Although I'm not a competitive lister, I am a keeper and maintainer of them. I love lists, but just for my own amusement you understand...
A few years ago some bright spark (step forward Mr Telfer) had the idea of putting together a league table of naturalists who admitted to being pan-listers. What is a pan-lister and what do they do? Well, this is what their very own web-site says:
'A pan-species list is a list of all the animals, plants, fungi and protists you have seen in Britain, Ireland and the Channel Islands. Whether a Daisy or a Death's-head Hawk-moth, a Killer Whale or a Killer Shrimp, all species count as equal on your pan-species list. Although this may seem like the trivialisation of natural history to the accumulation of a big list, it's what is behind the list - how you get there - that makes this approach to natural history so powerful.'
I was one of the early adopters of this idea, in as much as I submitted my list way before most of the other competitors. Thus, I was in the Top Ten for several weeks, feeling quite smug that I had climbed to such dizzy heights, but in all honesty was a sham amateur in amongst so many professional field workers. But truth will out, and since then I have experienced a steady decent, settling down into mid-40s obscurity.
It must be admitted that I am a bit of a part-timer in all of this. I don't tend to look at much beyond birds, plants, Lepidoptera and Odonata, but sometimes a colourful beetle or odd looking fungi will intrigue me enough to try and identify it. I know that I could most probably add 100+ species over a weekend if I just made the effort (and more if I invested in some insect keys). But I'm happy just bumbling along, adding the odd tick here and there.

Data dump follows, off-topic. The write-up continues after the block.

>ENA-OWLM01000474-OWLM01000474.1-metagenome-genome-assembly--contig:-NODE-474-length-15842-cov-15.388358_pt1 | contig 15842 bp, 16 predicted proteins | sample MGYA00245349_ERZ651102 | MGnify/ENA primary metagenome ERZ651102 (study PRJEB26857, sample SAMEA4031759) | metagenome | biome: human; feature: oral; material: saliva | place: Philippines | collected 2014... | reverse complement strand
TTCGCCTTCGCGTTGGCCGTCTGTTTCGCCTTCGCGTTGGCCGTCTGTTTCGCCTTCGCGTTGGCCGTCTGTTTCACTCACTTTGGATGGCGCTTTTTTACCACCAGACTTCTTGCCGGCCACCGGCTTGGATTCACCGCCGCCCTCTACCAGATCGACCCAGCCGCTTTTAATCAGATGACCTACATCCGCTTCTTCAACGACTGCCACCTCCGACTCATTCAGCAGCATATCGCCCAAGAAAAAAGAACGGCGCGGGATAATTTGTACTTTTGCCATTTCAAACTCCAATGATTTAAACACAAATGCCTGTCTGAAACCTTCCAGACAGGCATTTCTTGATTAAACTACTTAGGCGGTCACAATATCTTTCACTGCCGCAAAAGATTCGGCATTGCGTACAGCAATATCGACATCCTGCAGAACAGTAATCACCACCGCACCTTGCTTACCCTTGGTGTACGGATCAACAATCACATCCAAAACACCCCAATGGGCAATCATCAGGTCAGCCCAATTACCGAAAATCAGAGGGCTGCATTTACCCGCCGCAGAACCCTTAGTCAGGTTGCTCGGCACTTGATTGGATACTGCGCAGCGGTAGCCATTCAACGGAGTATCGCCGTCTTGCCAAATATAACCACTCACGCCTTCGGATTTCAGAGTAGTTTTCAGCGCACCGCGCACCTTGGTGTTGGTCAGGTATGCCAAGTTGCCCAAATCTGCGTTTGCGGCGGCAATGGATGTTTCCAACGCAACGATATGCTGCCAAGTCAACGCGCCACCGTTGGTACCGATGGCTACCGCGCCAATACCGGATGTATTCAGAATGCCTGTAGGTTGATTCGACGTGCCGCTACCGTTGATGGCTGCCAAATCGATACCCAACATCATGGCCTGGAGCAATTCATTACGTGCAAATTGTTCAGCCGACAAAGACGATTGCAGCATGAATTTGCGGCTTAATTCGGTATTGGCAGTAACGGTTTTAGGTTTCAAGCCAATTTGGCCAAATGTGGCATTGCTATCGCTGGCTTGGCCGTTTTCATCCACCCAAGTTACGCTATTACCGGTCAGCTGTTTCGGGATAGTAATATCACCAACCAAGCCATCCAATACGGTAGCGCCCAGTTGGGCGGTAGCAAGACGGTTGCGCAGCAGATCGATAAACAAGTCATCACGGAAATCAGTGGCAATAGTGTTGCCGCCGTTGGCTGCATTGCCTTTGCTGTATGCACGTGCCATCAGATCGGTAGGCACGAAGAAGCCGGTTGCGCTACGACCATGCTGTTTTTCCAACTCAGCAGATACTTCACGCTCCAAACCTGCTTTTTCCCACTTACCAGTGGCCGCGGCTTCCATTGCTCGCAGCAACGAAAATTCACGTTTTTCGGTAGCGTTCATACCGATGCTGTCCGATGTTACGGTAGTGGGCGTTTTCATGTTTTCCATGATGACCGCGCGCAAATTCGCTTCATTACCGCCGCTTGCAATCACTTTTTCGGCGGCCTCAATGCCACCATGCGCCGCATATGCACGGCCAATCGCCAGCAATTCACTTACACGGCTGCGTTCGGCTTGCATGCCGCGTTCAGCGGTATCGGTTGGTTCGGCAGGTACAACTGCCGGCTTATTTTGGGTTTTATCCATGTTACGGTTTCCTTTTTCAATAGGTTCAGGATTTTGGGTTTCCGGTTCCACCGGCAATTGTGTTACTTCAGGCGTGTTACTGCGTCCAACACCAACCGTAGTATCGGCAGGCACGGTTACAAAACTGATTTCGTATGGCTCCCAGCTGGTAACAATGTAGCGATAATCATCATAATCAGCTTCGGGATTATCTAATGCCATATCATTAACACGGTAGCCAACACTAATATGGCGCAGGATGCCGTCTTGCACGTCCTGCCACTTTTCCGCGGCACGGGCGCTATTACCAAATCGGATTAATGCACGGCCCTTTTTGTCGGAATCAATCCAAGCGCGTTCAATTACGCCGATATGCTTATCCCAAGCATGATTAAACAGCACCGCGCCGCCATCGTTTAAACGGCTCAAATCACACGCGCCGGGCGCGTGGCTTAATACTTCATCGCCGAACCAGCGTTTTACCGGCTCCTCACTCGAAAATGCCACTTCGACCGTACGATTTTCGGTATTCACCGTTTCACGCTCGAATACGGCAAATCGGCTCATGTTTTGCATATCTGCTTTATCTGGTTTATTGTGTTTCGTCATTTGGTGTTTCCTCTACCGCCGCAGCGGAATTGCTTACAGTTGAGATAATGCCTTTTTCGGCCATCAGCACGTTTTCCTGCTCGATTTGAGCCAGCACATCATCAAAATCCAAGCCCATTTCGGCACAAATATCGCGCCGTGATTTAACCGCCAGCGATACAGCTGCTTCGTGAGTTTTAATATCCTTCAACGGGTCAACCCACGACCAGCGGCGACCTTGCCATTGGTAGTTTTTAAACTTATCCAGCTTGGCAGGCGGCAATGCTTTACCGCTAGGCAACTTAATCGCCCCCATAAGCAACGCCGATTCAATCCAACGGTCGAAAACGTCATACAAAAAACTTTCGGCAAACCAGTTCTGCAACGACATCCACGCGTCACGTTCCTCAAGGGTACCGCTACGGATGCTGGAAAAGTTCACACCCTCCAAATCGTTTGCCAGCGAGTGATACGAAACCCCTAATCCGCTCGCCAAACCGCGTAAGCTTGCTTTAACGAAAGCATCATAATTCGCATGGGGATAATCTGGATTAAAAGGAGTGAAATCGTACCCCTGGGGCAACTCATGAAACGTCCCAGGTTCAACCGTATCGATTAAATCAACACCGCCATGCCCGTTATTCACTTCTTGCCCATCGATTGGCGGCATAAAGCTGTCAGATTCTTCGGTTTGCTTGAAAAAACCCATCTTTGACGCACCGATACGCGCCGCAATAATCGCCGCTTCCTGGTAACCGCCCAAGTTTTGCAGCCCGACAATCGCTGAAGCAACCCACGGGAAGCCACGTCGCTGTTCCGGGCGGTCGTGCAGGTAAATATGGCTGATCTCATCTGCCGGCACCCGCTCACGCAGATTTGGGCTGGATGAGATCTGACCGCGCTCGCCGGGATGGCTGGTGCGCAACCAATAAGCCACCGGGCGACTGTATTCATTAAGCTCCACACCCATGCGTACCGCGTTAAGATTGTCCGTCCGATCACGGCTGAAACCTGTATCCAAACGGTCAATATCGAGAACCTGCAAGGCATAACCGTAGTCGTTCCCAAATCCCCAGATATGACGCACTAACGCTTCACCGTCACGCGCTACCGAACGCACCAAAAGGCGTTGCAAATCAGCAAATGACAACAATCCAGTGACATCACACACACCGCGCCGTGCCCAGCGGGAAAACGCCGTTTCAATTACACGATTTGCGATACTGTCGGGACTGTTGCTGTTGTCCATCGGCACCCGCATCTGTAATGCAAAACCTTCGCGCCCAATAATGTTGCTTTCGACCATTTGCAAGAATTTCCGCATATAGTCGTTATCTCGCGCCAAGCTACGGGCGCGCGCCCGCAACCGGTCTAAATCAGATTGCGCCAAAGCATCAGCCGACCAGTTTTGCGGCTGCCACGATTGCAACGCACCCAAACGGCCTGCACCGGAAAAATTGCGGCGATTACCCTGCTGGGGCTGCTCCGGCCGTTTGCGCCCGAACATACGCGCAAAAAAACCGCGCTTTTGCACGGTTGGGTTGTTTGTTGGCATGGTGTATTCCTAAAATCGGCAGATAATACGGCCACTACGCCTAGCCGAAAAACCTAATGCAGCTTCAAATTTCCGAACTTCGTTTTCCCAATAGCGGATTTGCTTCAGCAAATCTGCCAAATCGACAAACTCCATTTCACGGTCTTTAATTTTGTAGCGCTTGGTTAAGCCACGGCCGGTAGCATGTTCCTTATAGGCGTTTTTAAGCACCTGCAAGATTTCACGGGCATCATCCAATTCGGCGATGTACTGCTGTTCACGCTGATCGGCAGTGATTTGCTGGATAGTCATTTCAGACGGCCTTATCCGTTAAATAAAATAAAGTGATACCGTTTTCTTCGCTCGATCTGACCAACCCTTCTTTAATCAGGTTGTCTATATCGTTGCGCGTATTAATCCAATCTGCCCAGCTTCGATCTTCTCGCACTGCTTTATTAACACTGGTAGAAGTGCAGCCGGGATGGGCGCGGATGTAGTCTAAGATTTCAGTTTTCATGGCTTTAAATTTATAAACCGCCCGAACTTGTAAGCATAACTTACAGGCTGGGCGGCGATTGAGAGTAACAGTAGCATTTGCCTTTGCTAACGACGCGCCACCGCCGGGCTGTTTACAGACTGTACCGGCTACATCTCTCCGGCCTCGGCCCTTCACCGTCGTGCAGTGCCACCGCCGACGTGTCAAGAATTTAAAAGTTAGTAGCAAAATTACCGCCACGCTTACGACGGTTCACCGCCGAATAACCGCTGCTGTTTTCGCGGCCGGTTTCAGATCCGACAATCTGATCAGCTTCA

But something has just changed...
I've just had a look at the league table on the website and seen this. I've been knocked back into 43rd place by my cyber-chum Mark Skevington (better known to all as Skev). I have been aware of him lurking behind me for a year or two now, but far away enough not to cause me any angst. But, like his beloved Leicester City, he has crept up on the blindside and overtaken me with some latin jiggery pokery (I'm not even sure what half the things are that he's just added - no, make that ALL of them.)
So, how to respond? Well, maybe us boys can use each other to act as a bit of a catalyst to drag our sorry backsides further up the table. I have a folder of images on my computer named 'Mystery', all photographs of yet to be identified species. I might just stand in front of Hogweed and Ragwort for the whole of the rest of July and photograph everything that comes in and lands.
Skev, consider your overtaking my wake-up call. I'm on the prowl!